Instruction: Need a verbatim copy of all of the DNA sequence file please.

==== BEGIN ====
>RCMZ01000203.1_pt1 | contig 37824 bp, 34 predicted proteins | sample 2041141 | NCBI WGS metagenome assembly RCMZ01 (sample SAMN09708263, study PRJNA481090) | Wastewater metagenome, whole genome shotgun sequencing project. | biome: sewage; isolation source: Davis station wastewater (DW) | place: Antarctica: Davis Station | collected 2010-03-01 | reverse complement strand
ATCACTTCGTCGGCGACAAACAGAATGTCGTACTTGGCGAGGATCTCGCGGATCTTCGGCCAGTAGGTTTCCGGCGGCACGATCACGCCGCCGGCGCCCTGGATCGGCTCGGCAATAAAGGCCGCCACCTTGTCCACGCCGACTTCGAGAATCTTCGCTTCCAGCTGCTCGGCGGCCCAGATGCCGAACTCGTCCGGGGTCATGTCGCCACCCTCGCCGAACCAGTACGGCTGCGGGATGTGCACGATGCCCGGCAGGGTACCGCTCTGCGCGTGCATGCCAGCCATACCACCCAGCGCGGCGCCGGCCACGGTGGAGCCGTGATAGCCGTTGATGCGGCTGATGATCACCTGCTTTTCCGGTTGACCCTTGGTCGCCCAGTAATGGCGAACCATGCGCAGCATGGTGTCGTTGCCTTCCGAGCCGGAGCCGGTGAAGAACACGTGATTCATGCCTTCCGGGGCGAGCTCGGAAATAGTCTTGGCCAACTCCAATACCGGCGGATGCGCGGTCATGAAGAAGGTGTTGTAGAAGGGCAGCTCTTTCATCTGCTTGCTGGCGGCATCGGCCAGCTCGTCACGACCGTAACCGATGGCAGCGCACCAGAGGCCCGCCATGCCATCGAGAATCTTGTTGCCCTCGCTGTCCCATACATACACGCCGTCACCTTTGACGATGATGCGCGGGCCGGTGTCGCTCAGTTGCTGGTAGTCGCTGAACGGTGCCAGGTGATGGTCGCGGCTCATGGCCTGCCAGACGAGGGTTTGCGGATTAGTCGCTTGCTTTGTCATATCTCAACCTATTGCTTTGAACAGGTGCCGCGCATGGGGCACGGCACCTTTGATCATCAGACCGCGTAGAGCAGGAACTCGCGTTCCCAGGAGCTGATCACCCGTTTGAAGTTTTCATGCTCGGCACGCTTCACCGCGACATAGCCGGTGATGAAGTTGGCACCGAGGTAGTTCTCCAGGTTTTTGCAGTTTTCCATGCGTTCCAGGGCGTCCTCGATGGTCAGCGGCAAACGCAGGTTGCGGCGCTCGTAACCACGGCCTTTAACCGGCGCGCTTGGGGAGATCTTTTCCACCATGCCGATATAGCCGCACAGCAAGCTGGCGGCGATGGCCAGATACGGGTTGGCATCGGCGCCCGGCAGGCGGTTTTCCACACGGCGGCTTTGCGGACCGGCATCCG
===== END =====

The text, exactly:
>RCMZ01000203.1_pt1 | contig 37824 bp, 34 predicted proteins | sample 2041141 | NCBI WGS metagenome assembly RCMZ01 (sample SAMN09708263, study PRJNA481090) | Wastewater metagenome, whole genome shotgun sequencing project. | biome: sewage; isolation source: Davis station wastewater (DW) | place: Antarctica: Davis Station | collected 2010-03-01 | reverse complement strand
ATCACTTCGTCGGCGACAAACAGAATGTCGTACTTGGCGAGGATCTCGCGGATCTTCGGCCAGTAGGTTTCCGGCGGCACGATCACGCCGCCGGCGCCCTGGATCGGCTCGGCAATAAAGGCCGCCACCTTGTCCACGCCGACTTCGAGAATCTTCGCTTCCAGCTGCTCGGCGGCCCAGATGCCGAACTCGTCCGGGGTCATGTCGCCACCCTCGCCGAACCAGTACGGCTGCGGGATGTGCACGATGCCCGGCAGGGTACCGCTCTGCGCGTGCATGCCAGCCATACCACCCAGCGCGGCGCCGGCCACGGTGGAGCCGTGATAGCCGTTGATGCGGCTGATGATCACCTGCTTTTCCGGTTGACCCTTGGTCGCCCAGTAATGGCGAACCATGCGCAGCATGGTGTCGTTGCCTTCCGAGCCGGAGCCGGTGAAGAACACGTGATTCATGCCTTCCGGGGCGAGCTCGGAAATAGTCTTGGCCAACTCCAATACCGGCGGATGCGCGGTCATGAAGAAGGTGTTGTAGAAGGGCAGCTCTTTCATCTGCTTGCTGGCGGCATCGGCCAGCTCGTCACGACCGTAACCGATGGCAGCGCACCAGAGGCCCGCCATGCCATCGAGAATCTTGTTGCCCTCGCTGTCCCATACATACACGCCGTCACCTTTGACGATGATGCGCGGGCCGGTGTCGCTCAGTTGCTGGTAGTCGCTGAACGGTGCCAGGTGATGGTCGCGGCTCATGGCCTGCCAGACGAGGGTTTGCGGATTAGTCGCTTGCTTTGTCATATCTCAACCTATTGCTTTGAACAGGTGCCGCGCATGGGGCACGGCACCTTTGATCATCAGACCGCGTAGAGCAGGAACTCGCGTTCCCAGGAGCTGATCACCCGTTTGAAGTTTTCATGCTCGGCACGCTTCACCGCGACATAGCCGGTGATGAAGTTGGCACCGAGGTAGTTCTCCAGGTTTTTGCAGTTTTCCATGCGTTCCAGGGCGTCCTCGATGGTCAGCGGCAAACGCAGGTTGCGGCGCTCGTAACCACGGCCTTTAACCGGCGCGCTTGGGGAGATCTTTTCCACCATGCCGATATAGCCGCACAGCAAGCTGGCGGCGATGGCCAGATACGGGTTGGCATCGGCGCCCGGCAGGCGGTTTTCCACACGGCGGCTTTGCGGACCGGCATCCG